I saw a report put out by the U.S. Census Bureau that there will be 400 million people in the United States by the year 2043. And that of the 78 million baby boomers (I am one!), half will have osteoarthritis. This makes me wonder how come half get arthritis and half don't. Which half am I in?
Osteoarthritis is a potentially disabling condition typically affecting the large joints (e.g., hips, knees, ankles). Areas of the protective cartilage wear down to the bone and then destructive changes in the bone occur. The soft tissues around the joint (called the capsule) get thicker and stiffer. The result can be pain, stiffness, loss of motion, loss of function, and disability.
The surprising thing about osteoarthritis is that there can be evidence of severe disease (as seen on X-rays or other imaging studies) without any symptoms. And other people with mild disease can have severe symptoms. Reasons for the differences remain unknown. Likewise, all the reasons why someone develops osteoarthritis while someone else of the same age, size, and demographics does not have not been fully discovered.
We do know there are some risk factors for osteoarthritis. Obesity is the number one risk factor for osteoarthritis of the hip and knee. A full one-third of the baby boomers are considered obese. The number of people who are obese has increased (more than doubled) in the last 25 years. Predictions are that this won't change any time soon. In fact the trend is going in the opposite direction (i.e., getting worse).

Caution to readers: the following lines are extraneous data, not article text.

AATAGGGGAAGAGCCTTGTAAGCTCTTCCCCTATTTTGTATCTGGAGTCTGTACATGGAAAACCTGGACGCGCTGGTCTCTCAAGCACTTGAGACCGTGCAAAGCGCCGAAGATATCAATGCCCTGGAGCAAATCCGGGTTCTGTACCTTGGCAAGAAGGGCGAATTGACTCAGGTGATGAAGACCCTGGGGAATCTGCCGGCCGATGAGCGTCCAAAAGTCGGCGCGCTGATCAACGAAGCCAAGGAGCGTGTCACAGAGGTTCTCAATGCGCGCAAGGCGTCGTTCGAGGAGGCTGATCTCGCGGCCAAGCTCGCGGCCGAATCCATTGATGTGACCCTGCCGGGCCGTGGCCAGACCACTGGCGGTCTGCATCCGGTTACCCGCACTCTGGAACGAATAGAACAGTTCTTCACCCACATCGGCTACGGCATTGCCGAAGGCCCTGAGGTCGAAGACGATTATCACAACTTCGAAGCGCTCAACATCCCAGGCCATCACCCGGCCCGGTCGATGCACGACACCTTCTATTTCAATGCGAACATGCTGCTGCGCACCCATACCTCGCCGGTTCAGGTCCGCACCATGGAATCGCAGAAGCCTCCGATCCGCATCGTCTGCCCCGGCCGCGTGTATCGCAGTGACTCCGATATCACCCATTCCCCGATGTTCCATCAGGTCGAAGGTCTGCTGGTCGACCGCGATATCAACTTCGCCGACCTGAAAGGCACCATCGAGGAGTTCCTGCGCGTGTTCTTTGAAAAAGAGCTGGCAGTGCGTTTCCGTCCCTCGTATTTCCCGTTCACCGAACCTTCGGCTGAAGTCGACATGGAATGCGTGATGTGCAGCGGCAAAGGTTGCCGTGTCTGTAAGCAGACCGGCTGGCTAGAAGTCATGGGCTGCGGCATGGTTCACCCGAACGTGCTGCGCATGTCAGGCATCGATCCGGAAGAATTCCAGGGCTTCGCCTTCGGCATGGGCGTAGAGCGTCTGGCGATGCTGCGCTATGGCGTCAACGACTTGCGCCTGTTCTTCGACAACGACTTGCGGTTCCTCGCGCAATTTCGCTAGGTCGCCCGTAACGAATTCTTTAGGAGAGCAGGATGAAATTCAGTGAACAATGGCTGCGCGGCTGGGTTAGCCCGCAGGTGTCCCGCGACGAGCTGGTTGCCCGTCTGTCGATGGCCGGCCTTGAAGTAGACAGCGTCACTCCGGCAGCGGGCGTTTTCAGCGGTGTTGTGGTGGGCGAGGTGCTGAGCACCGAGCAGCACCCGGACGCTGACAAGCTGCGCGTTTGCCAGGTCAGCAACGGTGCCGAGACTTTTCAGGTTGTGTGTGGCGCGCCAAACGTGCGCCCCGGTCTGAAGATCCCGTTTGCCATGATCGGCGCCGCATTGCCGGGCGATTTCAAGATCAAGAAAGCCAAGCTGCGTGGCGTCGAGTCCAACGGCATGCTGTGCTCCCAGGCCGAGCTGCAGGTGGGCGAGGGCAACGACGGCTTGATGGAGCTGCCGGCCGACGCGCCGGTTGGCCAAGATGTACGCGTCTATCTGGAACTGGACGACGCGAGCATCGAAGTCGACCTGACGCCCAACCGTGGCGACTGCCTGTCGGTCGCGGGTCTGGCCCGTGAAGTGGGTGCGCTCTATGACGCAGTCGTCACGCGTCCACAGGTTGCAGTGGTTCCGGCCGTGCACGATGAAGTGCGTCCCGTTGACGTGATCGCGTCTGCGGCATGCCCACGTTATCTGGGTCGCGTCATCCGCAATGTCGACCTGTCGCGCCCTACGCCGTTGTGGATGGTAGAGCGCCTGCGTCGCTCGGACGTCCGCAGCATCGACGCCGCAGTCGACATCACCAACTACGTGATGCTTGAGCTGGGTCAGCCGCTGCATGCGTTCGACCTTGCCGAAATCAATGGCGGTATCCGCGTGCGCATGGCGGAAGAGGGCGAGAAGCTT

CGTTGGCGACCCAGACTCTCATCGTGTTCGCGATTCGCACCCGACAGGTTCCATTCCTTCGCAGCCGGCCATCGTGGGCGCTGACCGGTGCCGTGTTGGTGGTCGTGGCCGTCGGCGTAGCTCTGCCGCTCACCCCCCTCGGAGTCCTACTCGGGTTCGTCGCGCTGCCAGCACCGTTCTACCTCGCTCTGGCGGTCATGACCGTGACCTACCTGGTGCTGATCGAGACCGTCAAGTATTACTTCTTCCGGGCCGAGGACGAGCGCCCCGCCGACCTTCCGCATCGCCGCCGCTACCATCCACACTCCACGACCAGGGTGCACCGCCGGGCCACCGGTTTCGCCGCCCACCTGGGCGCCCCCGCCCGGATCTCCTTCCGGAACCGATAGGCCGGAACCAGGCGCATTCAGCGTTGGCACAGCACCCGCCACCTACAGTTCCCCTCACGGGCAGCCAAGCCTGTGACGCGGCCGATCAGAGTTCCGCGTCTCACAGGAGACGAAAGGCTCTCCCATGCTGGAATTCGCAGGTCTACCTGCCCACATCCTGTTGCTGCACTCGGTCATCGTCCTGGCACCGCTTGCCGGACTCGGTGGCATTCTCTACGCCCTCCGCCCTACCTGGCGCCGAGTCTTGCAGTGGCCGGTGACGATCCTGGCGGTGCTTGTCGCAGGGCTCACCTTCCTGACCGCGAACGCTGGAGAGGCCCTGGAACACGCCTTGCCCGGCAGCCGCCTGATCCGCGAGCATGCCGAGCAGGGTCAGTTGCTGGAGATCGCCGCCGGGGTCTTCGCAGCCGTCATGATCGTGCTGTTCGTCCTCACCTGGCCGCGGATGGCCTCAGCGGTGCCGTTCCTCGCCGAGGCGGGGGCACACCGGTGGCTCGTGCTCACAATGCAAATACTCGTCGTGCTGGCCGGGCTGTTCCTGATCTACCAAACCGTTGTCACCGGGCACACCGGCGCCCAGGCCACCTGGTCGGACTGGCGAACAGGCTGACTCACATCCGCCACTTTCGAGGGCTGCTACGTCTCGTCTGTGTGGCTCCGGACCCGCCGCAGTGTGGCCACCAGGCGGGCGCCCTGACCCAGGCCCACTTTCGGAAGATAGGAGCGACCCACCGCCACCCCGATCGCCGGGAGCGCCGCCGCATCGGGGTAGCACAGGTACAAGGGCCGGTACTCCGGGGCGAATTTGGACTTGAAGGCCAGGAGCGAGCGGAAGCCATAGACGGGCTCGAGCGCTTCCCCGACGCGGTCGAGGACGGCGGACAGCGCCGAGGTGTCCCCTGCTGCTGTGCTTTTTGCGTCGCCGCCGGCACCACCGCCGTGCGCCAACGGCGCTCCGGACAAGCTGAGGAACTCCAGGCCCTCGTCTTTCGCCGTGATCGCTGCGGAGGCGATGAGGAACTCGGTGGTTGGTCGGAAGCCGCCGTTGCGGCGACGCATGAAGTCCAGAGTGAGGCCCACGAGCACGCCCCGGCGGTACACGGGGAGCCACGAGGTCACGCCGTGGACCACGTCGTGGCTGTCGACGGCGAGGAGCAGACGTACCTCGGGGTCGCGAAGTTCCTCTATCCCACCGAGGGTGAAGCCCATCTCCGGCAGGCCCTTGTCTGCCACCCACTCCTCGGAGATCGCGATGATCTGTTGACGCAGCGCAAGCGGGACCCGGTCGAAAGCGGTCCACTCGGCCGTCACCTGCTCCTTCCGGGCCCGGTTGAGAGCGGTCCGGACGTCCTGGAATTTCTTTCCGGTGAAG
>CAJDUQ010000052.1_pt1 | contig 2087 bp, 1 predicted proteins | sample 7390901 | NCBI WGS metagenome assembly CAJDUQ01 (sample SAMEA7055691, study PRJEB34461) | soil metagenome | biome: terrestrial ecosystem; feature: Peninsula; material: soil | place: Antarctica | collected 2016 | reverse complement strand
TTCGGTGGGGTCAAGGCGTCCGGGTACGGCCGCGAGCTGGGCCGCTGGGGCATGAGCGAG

High-impact and high-intensity physical activities (related to recreation, sports, or occupation) is another risk factor for the development of osteoarthritis of the hips and knees. And a third known risk factor involves structural (anatomic) abnormalities. The most common of these is a condition known as femoroacetabular impingement (FAI).
With FAI, the shape of the hip (from birth) puts the person at increased risk for degenerative disease later in life. Studies are underway to identify other risk factors and to predict who will develop arthritis. The next step in research is to determine how to prevent osteoarthritis from happening. With proper weight management and appropriate exercise this upward trend of osteoarthritis (with or without the impingement problem) may be slowed or possibly even halted.
Shane J. Nho, MD, MS, et al. The Burden of Hip Osteoarthritis in the United States: Epidemiologic and Economic Considerations. In Journal of the American Academy of Orthopaedic Surgeons. July 2013. Vol. 21. Supplement 1. Pp. S1-S6.
*Disclaimer:* The information contained herein is compiled from a variety of sources. It may not be complete or timely. It does not cover all diseases, physical conditions, ailments or treatments. The information should NOT be used in place of visit with your healthcare provider, nor should you disregard the advice of your health care provider because of any information you read in this topic.